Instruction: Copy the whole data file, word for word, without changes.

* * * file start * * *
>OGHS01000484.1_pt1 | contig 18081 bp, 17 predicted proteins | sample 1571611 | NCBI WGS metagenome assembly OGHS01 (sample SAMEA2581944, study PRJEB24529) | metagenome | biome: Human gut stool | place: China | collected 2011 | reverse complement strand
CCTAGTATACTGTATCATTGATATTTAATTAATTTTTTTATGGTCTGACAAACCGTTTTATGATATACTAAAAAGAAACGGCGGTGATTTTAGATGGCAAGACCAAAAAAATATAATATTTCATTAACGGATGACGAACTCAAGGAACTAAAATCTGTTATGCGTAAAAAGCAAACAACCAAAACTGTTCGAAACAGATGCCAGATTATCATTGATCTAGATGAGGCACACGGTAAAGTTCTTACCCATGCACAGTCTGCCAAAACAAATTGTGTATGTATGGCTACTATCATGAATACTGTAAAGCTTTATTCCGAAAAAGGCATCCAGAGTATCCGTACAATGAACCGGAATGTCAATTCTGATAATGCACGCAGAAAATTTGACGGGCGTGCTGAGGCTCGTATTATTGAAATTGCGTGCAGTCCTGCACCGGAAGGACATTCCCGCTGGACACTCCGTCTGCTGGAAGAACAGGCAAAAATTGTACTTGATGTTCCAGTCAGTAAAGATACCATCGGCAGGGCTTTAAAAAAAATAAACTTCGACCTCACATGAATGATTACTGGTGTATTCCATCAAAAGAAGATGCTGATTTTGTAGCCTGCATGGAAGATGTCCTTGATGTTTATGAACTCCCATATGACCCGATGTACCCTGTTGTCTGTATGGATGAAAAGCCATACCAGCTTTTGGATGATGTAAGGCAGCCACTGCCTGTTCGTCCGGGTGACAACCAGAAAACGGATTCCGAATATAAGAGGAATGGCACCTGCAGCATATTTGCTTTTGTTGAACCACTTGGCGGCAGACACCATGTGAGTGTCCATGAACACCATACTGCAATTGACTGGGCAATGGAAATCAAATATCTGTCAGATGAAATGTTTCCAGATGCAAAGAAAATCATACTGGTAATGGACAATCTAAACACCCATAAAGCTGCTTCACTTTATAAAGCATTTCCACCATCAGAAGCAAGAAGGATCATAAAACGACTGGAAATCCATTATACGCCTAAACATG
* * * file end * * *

>OGHS01000484.1_pt1 | contig 18081 bp, 17 predicted proteins | sample 1571611 | NCBI WGS metagenome assembly OGHS01 (sample SAMEA2581944, study PRJEB24529) | metagenome | biome: Human gut stool | place: China | collected 2011 | reverse complement strand
CCTAGTATACTGTATCATTGATATTTAATTAATTTTTTTATGGTCTGACAAACCGTTTTATGATATACTAAAAAGAAACGGCGGTGATTTTAGATGGCAAGACCAAAAAAATATAATATTTCATTAACGGATGACGAACTCAAGGAACTAAAATCTGTTATGCGTAAAAAGCAAACAACCAAAACTGTTCGAAACAGATGCCAGATTATCATTGATCTAGATGAGGCACACGGTAAAGTTCTTACCCATGCACAGTCTGCCAAAACAAATTGTGTATGTATGGCTACTATCATGAATACTGTAAAGCTTTATTCCGAAAAAGGCATCCAGAGTATCCGTACAATGAACCGGAATGTCAATTCTGATAATGCACGCAGAAAATTTGACGGGCGTGCTGAGGCTCGTATTATTGAAATTGCGTGCAGTCCTGCACCGGAAGGACATTCCCGCTGGACACTCCGTCTGCTGGAAGAACAGGCAAAAATTGTACTTGATGTTCCAGTCAGTAAAGATACCATCGGCAGGGCTTTAAAAAAAATAAACTTCGACCTCACATGAATGATTACTGGTGTATTCCATCAAAAGAAGATGCTGATTTTGTAGCCTGCATGGAAGATGTCCTTGATGTTTATGAACTCCCATATGACCCGATGTACCCTGTTGTCTGTATGGATGAAAAGCCATACCAGCTTTTGGATGATGTAAGGCAGCCACTGCCTGTTCGTCCGGGTGACAACCAGAAAACGGATTCCGAATATAAGAGGAATGGCACCTGCAGCATATTTGCTTTTGTTGAACCACTTGGCGGCAGACACCATGTGAGTGTCCATGAACACCATACTGCAATTGACTGGGCAATGGAAATCAAATATCTGTCAGATGAAATGTTTCCAGATGCAAAGAAAATCATACTGGTAATGGACAATCTAAACACCCATAAAGCTGCTTCACTTTATAAAGCATTTCCACCATCAGAAGCAAGAAGGATCATAAAACGACTGGAAATCCATTATACGCCTAAACATG